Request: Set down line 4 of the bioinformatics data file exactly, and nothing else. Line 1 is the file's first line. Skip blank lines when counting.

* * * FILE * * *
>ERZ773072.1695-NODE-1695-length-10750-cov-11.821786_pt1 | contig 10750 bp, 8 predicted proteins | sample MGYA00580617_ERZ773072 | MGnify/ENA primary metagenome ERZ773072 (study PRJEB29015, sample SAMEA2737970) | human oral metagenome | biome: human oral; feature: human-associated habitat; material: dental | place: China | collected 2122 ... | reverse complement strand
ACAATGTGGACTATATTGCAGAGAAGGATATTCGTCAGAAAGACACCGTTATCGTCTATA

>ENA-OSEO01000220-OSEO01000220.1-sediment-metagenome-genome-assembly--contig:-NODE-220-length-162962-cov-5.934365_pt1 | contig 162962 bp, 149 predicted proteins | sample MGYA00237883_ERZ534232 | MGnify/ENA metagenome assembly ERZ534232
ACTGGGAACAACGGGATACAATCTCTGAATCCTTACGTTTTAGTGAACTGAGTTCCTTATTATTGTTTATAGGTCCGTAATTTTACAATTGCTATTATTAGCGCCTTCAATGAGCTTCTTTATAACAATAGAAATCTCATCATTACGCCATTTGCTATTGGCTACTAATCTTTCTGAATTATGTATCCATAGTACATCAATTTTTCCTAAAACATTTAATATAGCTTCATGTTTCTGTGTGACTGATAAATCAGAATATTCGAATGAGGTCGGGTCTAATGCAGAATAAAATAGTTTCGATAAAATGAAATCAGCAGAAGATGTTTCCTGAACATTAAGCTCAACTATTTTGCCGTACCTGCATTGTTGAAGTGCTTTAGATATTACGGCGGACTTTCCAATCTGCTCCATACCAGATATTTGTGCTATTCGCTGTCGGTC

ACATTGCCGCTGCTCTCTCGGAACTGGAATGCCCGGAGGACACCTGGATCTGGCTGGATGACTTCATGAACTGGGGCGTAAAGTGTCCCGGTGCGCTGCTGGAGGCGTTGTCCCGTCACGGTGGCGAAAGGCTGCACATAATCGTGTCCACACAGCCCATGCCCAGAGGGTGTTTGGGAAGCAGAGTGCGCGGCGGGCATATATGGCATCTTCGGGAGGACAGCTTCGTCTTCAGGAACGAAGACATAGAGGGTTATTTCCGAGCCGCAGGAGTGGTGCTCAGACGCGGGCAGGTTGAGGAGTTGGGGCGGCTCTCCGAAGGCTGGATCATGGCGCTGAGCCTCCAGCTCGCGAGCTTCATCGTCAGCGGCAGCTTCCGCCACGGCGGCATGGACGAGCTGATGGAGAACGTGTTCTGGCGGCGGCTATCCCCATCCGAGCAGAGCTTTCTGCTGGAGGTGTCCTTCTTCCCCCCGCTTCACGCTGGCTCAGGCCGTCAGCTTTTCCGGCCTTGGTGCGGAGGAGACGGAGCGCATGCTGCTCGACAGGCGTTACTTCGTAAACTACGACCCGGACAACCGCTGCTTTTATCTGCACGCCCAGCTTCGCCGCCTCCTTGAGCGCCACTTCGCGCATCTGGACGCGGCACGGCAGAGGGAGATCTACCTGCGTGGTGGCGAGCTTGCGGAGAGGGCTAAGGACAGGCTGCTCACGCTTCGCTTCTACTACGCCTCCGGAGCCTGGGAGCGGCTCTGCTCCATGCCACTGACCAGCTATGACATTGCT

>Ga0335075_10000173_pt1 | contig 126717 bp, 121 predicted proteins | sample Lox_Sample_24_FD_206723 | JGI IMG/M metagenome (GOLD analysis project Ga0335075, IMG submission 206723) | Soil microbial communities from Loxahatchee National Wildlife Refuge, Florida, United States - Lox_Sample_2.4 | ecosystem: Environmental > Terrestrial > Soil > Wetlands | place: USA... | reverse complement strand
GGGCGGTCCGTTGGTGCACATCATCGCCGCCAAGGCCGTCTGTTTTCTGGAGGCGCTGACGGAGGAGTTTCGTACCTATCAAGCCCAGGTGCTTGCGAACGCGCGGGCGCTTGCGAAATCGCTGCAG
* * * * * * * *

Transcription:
ACTGGGAACAACGGGATACAATCTCTGAATCCTTACGTTTTAGTGAACTGAGTTCCTTATTATTGTTTATAGGTCCGTAATTTTACAATTGCTATTATTAGCGCCTTCAATGAGCTTCTTTATAACAATAGAAATCTCATCATTACGCCATTTGCTATTGGCTACTAATCTTTCTGAATTATGTATCCATAGTACATCAATTTTTCCTAAAACATTTAATATAGCTTCATGTTTCTGTGTGACTGATAAATCAGAATATTCGAATGAGGTCGGGTCTAATGCAGAATAAAATAGTTTCGATAAAATGAAATCAGCAGAAGATGTTTCCTGAACATTAAGCTCAACTATTTTGCCGTACCTGCATTGTTGAAGTGCTTTAGATATTACGGCGGACTTTCCAATCTGCTCCATACCAGATATTTGTGCTATTCGCTGTCGGTC